Photo: Courtesy of MTA.
Say goodbye to the days of furiously swiping those little yellow MetroCards to catch your rush-hour train, because according to the MTA, a new system is on its way. Twenty years after the first MetroCards were issued, it seems that the technology is (finally) becoming obsolete. By 2019, access to subways will center around "bank issued contactless cards" like debit and credit cards, or smartphones reports Fast Company.
This will be quite the change for the 1.6 billion riders who use NYC subways each year. With the current system, there's a lot of unnecessary pollution, the cards are annoyingly easy to lose or damage, and it's just gotten too expensive to maintain. The upgrades will hopefully allow travelers to have one app that will give them access to all forms of regional travel. While everything is still in preliminary stages, it seems that mobile ticketing is in the works to eliminate the current machines that can cost up to $50,000 each. Of course, this has its limitations because not everyone owns a smartphone.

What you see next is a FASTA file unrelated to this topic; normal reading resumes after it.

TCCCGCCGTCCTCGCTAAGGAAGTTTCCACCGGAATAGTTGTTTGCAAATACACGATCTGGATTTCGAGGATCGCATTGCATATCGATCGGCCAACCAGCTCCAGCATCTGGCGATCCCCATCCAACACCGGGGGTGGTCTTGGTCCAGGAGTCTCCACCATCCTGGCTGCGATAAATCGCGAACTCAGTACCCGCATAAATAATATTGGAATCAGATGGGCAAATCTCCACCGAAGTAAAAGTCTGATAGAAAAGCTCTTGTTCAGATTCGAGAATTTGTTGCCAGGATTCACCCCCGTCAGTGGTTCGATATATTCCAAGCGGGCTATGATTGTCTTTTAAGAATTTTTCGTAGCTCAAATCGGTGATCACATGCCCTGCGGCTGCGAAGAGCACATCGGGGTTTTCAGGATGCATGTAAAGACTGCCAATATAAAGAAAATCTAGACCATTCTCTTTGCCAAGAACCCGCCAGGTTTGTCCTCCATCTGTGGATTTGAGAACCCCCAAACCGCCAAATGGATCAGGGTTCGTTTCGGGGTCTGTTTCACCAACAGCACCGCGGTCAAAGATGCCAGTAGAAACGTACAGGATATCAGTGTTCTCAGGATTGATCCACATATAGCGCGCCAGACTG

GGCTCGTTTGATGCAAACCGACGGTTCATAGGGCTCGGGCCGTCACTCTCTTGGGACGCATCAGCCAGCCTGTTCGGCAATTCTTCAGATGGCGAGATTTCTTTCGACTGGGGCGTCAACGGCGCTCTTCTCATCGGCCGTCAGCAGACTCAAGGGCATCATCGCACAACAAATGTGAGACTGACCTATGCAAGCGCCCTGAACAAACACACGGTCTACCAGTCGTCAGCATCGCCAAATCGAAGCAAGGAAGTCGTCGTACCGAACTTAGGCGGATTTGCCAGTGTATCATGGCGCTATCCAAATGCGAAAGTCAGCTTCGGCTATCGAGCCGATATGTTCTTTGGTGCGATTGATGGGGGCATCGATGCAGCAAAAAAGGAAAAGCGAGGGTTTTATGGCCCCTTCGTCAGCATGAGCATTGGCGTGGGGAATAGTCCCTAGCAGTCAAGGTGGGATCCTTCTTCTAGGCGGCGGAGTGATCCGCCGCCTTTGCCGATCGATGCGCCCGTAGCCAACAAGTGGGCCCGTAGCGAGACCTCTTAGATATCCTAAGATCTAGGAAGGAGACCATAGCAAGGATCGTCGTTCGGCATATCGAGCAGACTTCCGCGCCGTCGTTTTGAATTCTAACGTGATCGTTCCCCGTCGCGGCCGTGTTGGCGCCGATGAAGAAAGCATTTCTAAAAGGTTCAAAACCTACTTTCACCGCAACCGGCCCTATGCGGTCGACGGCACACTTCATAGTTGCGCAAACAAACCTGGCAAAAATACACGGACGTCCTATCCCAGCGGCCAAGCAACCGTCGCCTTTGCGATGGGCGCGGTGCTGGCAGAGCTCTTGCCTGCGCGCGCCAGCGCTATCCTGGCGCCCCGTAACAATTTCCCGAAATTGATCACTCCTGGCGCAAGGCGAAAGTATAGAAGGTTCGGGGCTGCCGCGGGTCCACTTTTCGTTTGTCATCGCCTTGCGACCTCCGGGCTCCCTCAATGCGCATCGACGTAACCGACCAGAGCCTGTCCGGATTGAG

Compared to other metropolitan cities, New York's transit authority is lagging woefully behind, as Boston and D.C. have already updated their technology. While the future of the MetroCard is still hazy at this point, we're all for a more seamless, cheaper, and environmentally friendly way to embark on our daily journeys. It will certainly be interesting to see what materializes in the coming years. (Fast Company)